Responsibly Meeting Phosphorus Requirements of Dairy Cattle

Dr. Ronald L. Boman
USU Extension Dairy Specialist

At the 2002 Utah Dairy Seminars we were privileged to have Dr. Larry Satter (world renowned dairy researcher from Wisconsin) teach us about the problems with over-feeding phosphorus in dairy rations. Dr. Satter visited Utah three years ago to speak about the same issue at the Intermountain Nutrition Conference, but this time he came with additional research information. The problem with over-feeding phosphorus is two-fold. First, it is an unnecessary expense which should be avoided, especially with the current low milk prices. Second, dairy producers are having to account for phosphorus in their Comprehensive Nutrient Management Plans. Applying manure to cropland based on phosphorus content instead of nitrogen will essentially double the amount of land required. Environmental concerns with phosphorus are associated with pollution of streams and lakes. Excess phosphorus in water causes algae and aquatic plants to grow very rapidly. Decomposition of the algae and aquatic plants consumes the oxygen in the water and adversely affects fish and other aquatic animal and plant life, as well as the use of this affected water for culinary purposes.

Dr. Satter dispelled the �myth� that phosphorus (P) above the current 2001 NRC recommendations (0.32 to 0.38%) for dairy cattle will enhance reproductive performance. Dr. Satter summarized 13 research trials with lactating dairy cows fed a low (0.32 to 0.39% of DM) or high phosphorus (0.40 to 0.61% of DM) ration. There were 390 cows at each level of phosphorus. There were no differences in reproductive parameters of these two groups. In another research trial a total of 267 cows were fitted with a radiotelemetric transmitter (Heatwatch) and blood samples were taken weekly for progesterone analysis. Diets assigned at calving contained either 0.37% P or 0.57% P. There were no differences in 16 measures of reproductive performance between the two levels of dietary P.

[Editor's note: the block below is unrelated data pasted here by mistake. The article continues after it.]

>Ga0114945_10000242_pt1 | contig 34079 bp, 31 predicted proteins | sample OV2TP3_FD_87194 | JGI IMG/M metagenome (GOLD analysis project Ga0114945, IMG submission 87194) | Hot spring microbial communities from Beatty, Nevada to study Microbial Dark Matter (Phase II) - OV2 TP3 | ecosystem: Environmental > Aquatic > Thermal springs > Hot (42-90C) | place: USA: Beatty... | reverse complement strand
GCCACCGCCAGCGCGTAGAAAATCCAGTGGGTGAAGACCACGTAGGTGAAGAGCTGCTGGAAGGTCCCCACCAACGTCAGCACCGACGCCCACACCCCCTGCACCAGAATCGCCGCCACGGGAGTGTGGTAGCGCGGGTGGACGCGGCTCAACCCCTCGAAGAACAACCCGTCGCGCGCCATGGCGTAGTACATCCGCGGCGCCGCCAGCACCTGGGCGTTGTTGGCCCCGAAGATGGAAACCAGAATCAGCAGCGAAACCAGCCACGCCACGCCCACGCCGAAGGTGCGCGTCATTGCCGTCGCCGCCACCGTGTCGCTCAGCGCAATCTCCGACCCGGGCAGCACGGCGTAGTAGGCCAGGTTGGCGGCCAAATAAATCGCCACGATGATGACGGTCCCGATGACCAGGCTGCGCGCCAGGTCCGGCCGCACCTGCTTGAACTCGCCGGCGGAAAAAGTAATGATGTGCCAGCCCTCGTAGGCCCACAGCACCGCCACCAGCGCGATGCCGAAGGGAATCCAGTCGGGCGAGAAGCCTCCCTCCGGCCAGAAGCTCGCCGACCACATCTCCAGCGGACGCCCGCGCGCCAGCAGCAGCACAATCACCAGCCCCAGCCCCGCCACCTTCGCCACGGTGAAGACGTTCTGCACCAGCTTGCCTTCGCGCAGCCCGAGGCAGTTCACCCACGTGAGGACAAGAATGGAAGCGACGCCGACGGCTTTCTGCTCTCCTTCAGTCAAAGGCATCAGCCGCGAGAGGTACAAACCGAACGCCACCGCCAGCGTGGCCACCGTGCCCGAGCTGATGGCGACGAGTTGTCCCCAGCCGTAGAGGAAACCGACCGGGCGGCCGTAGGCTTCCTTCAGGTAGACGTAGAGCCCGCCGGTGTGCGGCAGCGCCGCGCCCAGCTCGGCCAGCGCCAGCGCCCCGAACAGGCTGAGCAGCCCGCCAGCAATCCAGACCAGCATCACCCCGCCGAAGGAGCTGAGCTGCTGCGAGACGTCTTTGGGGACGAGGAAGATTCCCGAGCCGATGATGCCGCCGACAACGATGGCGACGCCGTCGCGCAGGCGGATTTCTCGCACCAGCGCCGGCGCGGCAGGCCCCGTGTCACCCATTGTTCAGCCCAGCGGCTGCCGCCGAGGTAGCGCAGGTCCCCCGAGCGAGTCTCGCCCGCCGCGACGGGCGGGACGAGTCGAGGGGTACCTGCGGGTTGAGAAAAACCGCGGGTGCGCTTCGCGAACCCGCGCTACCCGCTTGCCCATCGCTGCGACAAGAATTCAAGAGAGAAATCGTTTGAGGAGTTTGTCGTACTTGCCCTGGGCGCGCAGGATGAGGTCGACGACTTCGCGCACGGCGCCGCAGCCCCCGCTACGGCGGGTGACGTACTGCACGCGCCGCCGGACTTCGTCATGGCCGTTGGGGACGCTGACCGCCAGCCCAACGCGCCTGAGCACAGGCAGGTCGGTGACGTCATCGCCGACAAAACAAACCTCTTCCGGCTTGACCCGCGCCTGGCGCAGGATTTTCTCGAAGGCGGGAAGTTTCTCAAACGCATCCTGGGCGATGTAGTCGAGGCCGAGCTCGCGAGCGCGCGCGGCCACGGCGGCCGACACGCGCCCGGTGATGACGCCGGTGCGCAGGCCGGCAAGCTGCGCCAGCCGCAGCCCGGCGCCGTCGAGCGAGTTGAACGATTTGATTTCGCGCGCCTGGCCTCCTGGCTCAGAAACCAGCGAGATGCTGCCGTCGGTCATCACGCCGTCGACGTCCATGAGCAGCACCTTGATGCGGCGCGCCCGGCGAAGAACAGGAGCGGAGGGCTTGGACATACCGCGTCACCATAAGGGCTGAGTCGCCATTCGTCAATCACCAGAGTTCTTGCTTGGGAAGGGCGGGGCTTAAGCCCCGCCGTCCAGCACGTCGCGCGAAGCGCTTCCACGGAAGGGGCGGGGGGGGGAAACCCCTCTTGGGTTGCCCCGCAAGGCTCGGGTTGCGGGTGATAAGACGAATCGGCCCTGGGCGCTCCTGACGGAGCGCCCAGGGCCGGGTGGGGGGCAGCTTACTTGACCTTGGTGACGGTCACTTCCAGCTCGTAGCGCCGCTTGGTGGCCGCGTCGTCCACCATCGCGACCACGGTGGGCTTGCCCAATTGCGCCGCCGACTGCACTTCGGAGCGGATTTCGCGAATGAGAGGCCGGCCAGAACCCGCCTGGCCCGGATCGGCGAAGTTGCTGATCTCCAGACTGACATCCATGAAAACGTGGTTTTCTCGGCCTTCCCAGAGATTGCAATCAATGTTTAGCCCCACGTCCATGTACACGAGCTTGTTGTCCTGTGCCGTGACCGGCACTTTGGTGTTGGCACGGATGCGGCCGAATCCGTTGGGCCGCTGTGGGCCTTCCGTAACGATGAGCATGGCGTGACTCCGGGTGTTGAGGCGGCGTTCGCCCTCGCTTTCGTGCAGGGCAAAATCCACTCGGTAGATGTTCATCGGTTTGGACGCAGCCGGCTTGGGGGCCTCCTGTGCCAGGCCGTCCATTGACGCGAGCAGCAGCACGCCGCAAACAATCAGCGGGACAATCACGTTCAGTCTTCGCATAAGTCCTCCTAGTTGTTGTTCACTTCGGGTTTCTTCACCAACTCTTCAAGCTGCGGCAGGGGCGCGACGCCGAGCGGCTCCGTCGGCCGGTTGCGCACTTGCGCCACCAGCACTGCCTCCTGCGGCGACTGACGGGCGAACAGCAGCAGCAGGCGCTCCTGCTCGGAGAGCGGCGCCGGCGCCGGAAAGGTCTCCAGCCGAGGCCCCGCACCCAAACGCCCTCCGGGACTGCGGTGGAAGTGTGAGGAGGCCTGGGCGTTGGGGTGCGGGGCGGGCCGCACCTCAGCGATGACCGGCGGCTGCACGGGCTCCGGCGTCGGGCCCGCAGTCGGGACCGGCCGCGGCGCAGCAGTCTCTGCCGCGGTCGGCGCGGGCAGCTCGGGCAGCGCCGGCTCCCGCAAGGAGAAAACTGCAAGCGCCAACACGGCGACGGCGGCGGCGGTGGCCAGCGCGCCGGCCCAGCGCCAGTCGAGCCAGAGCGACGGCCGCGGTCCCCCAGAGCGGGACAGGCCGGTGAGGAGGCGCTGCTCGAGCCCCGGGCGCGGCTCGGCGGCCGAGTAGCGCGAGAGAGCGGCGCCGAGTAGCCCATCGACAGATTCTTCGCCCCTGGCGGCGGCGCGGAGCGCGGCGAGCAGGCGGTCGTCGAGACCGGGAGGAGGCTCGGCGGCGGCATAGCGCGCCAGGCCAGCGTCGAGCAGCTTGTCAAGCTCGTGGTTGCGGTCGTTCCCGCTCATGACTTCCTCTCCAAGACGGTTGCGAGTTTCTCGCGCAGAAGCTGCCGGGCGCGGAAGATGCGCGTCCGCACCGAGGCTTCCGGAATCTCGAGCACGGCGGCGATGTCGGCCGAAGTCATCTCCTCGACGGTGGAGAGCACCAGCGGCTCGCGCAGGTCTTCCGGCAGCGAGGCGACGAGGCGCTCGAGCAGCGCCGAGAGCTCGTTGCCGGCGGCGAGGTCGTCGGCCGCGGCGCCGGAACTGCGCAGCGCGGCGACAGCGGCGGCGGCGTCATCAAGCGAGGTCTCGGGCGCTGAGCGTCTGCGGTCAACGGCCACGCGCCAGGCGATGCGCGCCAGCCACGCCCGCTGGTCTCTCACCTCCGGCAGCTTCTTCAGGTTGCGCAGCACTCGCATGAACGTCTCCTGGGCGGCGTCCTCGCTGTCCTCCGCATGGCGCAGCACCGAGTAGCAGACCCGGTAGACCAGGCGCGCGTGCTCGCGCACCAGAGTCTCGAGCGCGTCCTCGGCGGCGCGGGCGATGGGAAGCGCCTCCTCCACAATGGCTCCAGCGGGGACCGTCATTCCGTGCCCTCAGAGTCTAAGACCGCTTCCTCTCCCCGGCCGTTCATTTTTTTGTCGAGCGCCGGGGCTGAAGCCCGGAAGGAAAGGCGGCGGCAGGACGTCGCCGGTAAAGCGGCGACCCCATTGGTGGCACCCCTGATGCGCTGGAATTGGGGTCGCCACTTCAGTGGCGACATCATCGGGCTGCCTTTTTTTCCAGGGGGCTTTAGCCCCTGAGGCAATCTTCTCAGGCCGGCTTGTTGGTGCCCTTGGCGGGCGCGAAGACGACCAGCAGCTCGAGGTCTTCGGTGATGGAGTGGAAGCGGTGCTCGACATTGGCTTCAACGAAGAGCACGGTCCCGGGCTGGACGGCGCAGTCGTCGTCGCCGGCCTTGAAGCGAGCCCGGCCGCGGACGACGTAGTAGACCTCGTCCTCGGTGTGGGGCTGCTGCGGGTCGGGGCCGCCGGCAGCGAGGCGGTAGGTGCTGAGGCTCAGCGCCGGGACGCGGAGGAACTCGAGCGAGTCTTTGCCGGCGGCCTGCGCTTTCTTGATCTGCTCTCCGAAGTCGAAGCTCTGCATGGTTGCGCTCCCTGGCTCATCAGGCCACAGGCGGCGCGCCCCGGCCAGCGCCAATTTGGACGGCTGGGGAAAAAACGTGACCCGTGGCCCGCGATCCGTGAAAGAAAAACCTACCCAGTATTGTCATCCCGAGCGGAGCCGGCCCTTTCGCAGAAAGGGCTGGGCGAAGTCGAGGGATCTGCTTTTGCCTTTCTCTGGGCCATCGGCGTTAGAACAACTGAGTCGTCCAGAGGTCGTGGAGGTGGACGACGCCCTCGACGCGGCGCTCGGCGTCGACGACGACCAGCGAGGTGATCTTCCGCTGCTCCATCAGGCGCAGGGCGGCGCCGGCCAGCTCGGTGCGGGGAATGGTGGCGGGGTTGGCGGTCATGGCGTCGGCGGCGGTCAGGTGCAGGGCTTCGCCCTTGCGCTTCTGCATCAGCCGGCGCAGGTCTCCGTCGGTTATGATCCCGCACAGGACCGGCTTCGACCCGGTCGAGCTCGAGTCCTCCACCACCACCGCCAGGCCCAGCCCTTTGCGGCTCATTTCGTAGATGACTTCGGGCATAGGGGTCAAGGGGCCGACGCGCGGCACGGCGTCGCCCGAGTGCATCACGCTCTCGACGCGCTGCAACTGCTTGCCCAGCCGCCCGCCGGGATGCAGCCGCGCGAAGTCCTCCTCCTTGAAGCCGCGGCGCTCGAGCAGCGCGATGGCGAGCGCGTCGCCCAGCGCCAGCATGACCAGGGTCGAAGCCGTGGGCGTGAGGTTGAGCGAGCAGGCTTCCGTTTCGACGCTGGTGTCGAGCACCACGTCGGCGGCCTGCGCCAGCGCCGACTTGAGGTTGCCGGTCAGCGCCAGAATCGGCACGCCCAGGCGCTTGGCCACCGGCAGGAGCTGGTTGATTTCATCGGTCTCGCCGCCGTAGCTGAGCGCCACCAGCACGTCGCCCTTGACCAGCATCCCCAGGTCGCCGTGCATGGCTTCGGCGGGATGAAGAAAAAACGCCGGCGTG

What about milk production response to dietary phosphorus level? Dr. Satter presented data from 9 research trials with 262 animals per group offered dietary P levels of either 0.34% or 0.47%. Average milk production (4 trials were complete lactations) averaged 66.9 and 66.7 lbs/day for the respective P levels.

The Rest of the Story:

Phosphorus fed in excess of the requirement is excreted, mainly in the feces, but also in the urine. Reducing P content of average U.S. dairy diets from 0.45% P to the average NRC recommendation of 0.36% P represents a 20% reduction in dietary P and a 25 to 30% reduction in manure P. Reducing dietary P concentration not only reduces P content of manure, but it reduces the vulnerability of P in manure of being solubilized in run off water following field application.

The 2001 NRC model used P absorption coefficients (availability) of 64 and 70% for forages and concentrates, respectively. Dr. Satter�s laboratory results suggest that the true digestibility or availability is in the range of 70 to 85%. So it makes sense for nutritionists to bring dietary phosphorus levels in line with NRC recommendations (which are adequate to excessive) and for dairy producers to insist that this happens.

The full text of Dr. Satter�s handout will be available on the USU Extension web site at
If I can be of further assistance, please feel free to contact me at (435) 797-2163 or


(1) Knowlton, Katherine F. and Rick Kohn. 1999. �We�ve got to stop overfeeding phosphorus.� Hoard�s Dairyman. June, p. 437.

(2) Satter, L.D. and Z. Wu. 2000. �Phosphorus: Nutritional Management of Phosphorus in Dairy and Beef Rations.� Proceedings 2nd Annual Intermountain Nutrition Conference, Salt Lake City, Utah.

(3) Satter, L.D. 2002. �Meeting Phosphorus Requirements of Ruminants in an Environmentally Responsible Way.� Handout at Utah Dairy Seminars.

(4) Wu, Z., L.D. Satter, A.J. Blohowiak, R.H. Stauffacher, and J.H. Wilson. 2001. Milk production, estimated phosphorus excretion, and bone characteristics of dairy cows fed different amounts of phosphorus for two or three years.� J. Dairy Sci. 84:1738-1748. ©